It turns out you can't judge a product by its label. Two recent studies found that some consumer products, including those marketed as “green” or chemical-free, included toxic ingredients not listed on their labels.
First the Silent Spring Institute last month found a surprising number of unlabeled toxic chemicals in an assortment of household products, several of which were marketed as being safer alternatives to conventional products. The nonprofit had 213 consumer products (in 50 categories) independently tested by Battelle Labs in Ohio for 66 specific chemicals associated with either endocrine disruption or asthma.
Then this month, the California Environmental Protection Agency’s Department of Toxic Substances Control took a closer look at nail care products and found that several products marketed as being free of chemicals of concern, such as toluene and dibutyl phthalate, still contained the chemicals. In fact, in many cases, products labeled as being free of these chemicals contained higher concentrations of them than those that made no such claims.
Consumers and advocacy groups were outraged over both studies and called for stricter labeling requirements and better enforcement of such requirements, but the real question is: Why is mislabeling happening to begin with? It seems difficult to believe that companies -- particularly those taking the trouble to tout their product as green -- would knowingly use ingredients known to be toxic, if only to avoid the PR headache should anyone find out.
The problem, in most cases, is supply chain control, and the solution – simply put – is a matter of knowing your suppliers and getting all the ingredient information you need from them. Unfortunately, while the solution may sound simple, it generally isn't, even for companies with relatively short supply chains. Asking suppliers for information about what’s in various substances just isn't something companies are in the habit of doing.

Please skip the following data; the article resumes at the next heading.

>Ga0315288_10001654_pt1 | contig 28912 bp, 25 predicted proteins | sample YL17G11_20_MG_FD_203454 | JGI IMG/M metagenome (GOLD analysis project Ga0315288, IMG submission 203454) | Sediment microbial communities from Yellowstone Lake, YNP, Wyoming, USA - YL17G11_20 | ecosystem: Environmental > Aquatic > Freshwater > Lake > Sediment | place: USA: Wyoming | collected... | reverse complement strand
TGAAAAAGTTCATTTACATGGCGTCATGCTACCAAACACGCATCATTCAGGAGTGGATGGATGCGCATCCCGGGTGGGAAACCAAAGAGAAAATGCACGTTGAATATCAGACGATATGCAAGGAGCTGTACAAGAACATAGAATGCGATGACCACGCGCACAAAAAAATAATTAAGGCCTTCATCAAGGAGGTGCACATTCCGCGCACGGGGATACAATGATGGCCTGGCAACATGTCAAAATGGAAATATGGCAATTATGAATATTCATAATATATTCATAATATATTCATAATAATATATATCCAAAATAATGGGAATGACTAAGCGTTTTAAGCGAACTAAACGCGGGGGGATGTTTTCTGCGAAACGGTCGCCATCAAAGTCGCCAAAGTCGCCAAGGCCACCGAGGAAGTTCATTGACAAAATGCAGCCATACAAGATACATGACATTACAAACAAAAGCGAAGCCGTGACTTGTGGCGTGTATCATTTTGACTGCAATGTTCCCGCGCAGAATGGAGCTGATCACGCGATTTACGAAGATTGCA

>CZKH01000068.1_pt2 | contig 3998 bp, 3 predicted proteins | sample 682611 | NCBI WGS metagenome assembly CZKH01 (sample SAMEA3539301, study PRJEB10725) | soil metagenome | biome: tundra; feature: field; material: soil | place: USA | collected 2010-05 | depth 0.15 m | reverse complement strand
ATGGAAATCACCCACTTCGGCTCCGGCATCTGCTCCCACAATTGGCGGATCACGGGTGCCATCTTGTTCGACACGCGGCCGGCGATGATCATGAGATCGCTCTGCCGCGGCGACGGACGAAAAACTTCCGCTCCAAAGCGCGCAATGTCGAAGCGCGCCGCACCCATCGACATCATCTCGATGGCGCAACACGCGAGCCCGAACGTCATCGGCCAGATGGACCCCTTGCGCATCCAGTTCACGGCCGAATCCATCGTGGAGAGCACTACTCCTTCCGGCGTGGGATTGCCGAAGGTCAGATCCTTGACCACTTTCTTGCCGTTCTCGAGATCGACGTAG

"Not a lot of companies ask suppliers for full list of substances in products," says Mike Kirschner, president and managing partner of supply chain consulting group Design Chain Associates. "It’s hard to get it from them -- and sometimes it’s hard for the suppliers themselves to know -- but really that’s what you need. The only rational approach to supply chain control is to demand that your suppliers give you full disclosure of substance composition.
"In some cases -- particularly chemical companies -- there are concerns about intellectual property and trade secrets, but they don’t need to disclose particular recipes, just whether or not there are any ingredients that could potentially be of concern."
Even companies that do request such information from suppliers may not be fully covered. It’s not enough to have a supplier fill out a form; the information on that form needs to be vetted as well.
"I think where a lot of these companies fail is they develop a well-intended process -- a sort of 'this is what we stand for' document and survey -- and they send it out to all their suppliers and put it on their website, but executing on that goal is difficult," says Michael Saracini, CEO of Aravo Solutions, a supply-chain management company based in San Francisco. "Processes are great, but they’re still difficult to manage. If you can automate that process more there are fewer gaps, and if you capture all this info in an automated way and then instantly report to the government, NGOs, consumers and so forth to give them a snapshot of where you’re at, that’s much more meaningful."
With NGOs and consumers watching companies more closely than ever, a supply-chain slip-up could prove costly, particularly if it’s one that comes with negative health impacts for consumers. "In general, environmental concerns don't approach the immediacy of economic concerns for consumers," says Rich Liroff, executive director of the Investor Environmental Health Network. “But as product-by-product blowups (e.g., Johnson & Johnson baby shampoo, Puma/Nike hazardous waste discharges in their supply chain) indicate, consumer-facing companies are particularly sensitive to reputational damage related to specific products.”